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The Journal Gazette

  • Photos by Justin A. Cohn | The Journal Gazette 'Marisa Gonzalez' the praying mantis often gets a quizzical look while being held. 

  • Some think the praying mantis looks like an alien.

Tuesday, November 05, 2019 1:00 am

Not your ordinary pet

Praying mantis experience has been rewarding

JUSTIN A. COHN | The Journal Gazette

I walked into the house clutching our newest pet and my wife, Andrea, backed away as if I were holding radioactive waste.

“It creeps me out,” she said. “It looks like an alien.”

I thought it was a weird reaction. If there were an alien in the house, I'd think she'd at least take a moment to check it out.

But her response was a typical one. When people learn I have a praying mantis, there's usually an initial ick factor, a you-must-be-crazy expression on their face. Inevitably, though, that's followed by unending curiosity.

Most people never conceived of having a praying mantis as a pet. They are dumbfounded to learn how smart they are, that they are easily cared for and even enjoy treats. They often know mantises are cannibalistic – the female will bite off the male's head after mating – but they hadn't let themselves think of them as cute.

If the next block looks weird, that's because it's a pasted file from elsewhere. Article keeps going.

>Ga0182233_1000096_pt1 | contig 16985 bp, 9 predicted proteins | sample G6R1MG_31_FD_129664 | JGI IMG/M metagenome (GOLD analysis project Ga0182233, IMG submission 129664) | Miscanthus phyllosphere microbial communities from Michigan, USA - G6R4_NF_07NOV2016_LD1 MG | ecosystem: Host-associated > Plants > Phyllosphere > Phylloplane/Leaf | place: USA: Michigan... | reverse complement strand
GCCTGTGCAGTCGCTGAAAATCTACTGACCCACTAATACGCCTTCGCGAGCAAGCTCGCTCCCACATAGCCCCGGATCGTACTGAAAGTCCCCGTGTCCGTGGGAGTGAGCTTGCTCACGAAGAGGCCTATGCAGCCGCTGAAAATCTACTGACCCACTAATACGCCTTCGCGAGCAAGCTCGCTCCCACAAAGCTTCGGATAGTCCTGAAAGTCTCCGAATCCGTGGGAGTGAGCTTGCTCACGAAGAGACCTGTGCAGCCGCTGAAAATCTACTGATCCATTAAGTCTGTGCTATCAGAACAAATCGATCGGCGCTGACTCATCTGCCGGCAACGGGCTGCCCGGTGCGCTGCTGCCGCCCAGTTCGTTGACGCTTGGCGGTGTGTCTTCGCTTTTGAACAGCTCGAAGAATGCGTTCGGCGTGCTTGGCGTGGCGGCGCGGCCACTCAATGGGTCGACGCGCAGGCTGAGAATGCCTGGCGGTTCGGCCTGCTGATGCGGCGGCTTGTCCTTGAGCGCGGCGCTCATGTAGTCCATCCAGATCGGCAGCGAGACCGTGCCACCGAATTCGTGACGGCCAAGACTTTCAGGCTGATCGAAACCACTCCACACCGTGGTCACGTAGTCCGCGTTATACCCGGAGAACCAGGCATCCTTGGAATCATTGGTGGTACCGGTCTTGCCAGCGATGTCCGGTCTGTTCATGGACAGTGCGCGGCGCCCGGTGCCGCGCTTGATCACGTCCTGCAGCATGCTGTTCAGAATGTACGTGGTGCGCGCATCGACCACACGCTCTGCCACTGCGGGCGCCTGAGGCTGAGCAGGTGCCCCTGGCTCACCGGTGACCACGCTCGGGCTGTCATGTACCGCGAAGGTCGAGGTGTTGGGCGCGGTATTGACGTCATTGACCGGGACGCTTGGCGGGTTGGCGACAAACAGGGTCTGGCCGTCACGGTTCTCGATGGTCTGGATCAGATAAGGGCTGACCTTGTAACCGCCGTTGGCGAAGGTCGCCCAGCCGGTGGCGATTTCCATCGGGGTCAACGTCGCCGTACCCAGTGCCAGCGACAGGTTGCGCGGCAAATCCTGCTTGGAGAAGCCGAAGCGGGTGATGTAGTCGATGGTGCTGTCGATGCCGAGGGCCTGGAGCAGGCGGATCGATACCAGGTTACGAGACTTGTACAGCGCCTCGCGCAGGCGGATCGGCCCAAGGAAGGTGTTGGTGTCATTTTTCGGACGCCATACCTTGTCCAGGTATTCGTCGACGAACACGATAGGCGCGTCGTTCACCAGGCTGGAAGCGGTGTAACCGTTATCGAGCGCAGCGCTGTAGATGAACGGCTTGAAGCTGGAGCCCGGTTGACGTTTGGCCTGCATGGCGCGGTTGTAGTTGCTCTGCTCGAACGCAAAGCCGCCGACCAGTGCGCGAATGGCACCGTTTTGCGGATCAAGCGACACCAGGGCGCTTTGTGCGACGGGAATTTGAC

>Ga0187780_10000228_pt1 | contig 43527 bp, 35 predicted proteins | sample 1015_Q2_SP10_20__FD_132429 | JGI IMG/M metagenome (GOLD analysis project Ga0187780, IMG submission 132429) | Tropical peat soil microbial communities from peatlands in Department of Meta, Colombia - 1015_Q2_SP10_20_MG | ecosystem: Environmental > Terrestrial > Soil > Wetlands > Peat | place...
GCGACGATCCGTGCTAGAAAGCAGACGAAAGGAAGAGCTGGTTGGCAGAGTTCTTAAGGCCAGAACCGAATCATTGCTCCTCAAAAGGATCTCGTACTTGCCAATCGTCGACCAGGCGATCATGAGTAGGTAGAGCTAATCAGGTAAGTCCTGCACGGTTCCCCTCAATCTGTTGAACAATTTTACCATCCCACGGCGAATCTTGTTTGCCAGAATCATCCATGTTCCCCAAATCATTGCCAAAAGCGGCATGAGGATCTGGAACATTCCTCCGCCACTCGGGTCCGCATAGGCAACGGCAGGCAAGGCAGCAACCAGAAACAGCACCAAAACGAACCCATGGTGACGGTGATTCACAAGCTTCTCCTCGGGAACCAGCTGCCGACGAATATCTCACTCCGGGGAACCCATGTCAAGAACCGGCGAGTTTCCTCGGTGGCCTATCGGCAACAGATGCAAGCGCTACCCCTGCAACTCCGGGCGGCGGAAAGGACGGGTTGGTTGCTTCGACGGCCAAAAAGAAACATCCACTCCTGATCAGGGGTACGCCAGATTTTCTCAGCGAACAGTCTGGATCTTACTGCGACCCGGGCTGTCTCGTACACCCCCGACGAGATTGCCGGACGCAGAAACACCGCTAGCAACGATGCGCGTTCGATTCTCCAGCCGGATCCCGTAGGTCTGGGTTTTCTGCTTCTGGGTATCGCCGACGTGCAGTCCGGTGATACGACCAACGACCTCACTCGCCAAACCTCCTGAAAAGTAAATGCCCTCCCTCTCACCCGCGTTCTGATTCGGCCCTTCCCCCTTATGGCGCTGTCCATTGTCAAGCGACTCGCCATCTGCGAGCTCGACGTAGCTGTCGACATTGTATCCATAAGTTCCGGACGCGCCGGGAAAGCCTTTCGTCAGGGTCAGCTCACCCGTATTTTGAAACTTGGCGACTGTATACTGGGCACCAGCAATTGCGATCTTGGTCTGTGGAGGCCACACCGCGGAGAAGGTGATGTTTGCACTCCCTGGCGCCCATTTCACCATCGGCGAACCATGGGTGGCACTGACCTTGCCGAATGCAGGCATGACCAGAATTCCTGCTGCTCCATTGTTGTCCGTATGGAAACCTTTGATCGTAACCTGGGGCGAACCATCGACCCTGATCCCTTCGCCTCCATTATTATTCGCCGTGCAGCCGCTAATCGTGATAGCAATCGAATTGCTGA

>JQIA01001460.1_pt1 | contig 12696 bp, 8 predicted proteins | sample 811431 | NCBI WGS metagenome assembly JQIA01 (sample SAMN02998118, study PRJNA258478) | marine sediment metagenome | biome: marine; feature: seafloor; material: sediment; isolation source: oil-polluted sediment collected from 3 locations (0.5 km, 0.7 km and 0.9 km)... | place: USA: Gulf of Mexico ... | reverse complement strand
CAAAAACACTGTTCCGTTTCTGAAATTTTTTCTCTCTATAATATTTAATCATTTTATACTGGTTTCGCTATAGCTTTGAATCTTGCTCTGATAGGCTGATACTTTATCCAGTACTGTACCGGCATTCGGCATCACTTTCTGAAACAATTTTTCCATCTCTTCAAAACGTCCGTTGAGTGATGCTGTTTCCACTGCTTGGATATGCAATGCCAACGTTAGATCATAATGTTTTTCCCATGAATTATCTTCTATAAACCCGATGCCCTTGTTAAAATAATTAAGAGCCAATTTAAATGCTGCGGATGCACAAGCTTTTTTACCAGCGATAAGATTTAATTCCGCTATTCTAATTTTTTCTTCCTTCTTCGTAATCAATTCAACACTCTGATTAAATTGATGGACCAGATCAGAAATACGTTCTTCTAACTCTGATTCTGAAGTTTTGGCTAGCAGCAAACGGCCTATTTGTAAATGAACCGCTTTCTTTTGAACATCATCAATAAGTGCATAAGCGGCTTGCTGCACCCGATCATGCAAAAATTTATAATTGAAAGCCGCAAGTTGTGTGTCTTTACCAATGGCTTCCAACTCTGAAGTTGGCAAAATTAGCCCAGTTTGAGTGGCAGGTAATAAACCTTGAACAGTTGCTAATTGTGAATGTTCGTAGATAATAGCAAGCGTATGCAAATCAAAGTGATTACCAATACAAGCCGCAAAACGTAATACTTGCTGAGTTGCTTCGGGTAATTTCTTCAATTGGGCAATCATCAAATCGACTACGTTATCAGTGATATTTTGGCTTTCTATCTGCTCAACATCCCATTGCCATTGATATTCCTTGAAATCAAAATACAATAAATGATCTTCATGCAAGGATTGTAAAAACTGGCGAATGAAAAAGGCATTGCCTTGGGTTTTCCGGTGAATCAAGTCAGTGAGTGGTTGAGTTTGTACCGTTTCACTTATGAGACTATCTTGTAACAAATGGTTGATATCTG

A couple of minutes with my mantis will change that. When she starts grooming like a cat – she'll lick her feet and then rub it on her face – that ick becomes a wow factor.

Fascinating insect

My fascination with praying mantises goes back about 20 years, when I saw one sitting on the hood of my car. As I gazed, it swiveled its head around and sneered at me, as if it were saying, “I know I have a nice butt, but please don't stare.”

I was hooked and found myself looking for another whenever I was outside in the late-summer months. Occasionally I'd find one in the garden, carefully picking it up and letting it walk up and down my arm seemingly unalarmed. I'm a big believer that animals can sense our intentions and that has been reinforced.

About three years ago, when my daughter Tabitha was 9, we found one next to our house. I knew they were great to have on the property because they eat pests like mosquitoes and because many consider them to be good luck. I'd also read that they are intelligent enough to recognize humans and that mantis proved it. Every day for a couple of weeks, she'd be in the same spot, ready to be picked up so my daughter could show her off to neighborhood kids.

Tabitha and I agreed that someday, we'd try domesticating one. As luck would have it, we didn't see one until August, when one was perched on our bird feeder. (Yes, some adventuresome mantises will try to eat a small bird.)

After it came back the next day, we decided to give it a try. Tabitha named it Gonzalez until we learned – by counting the number of abdominal segments – she was female. Now, she's Marisa Gonzalez.

They've got personality

We're huge animal lovers in our house. We have a dog, a cat and a rabbit. But having an insect is a different thing altogether.

I never understood people who had exotic pets such as tarantulas and claimed to “love” them. The oddity of having such a creature I got, but affection? Now I understand.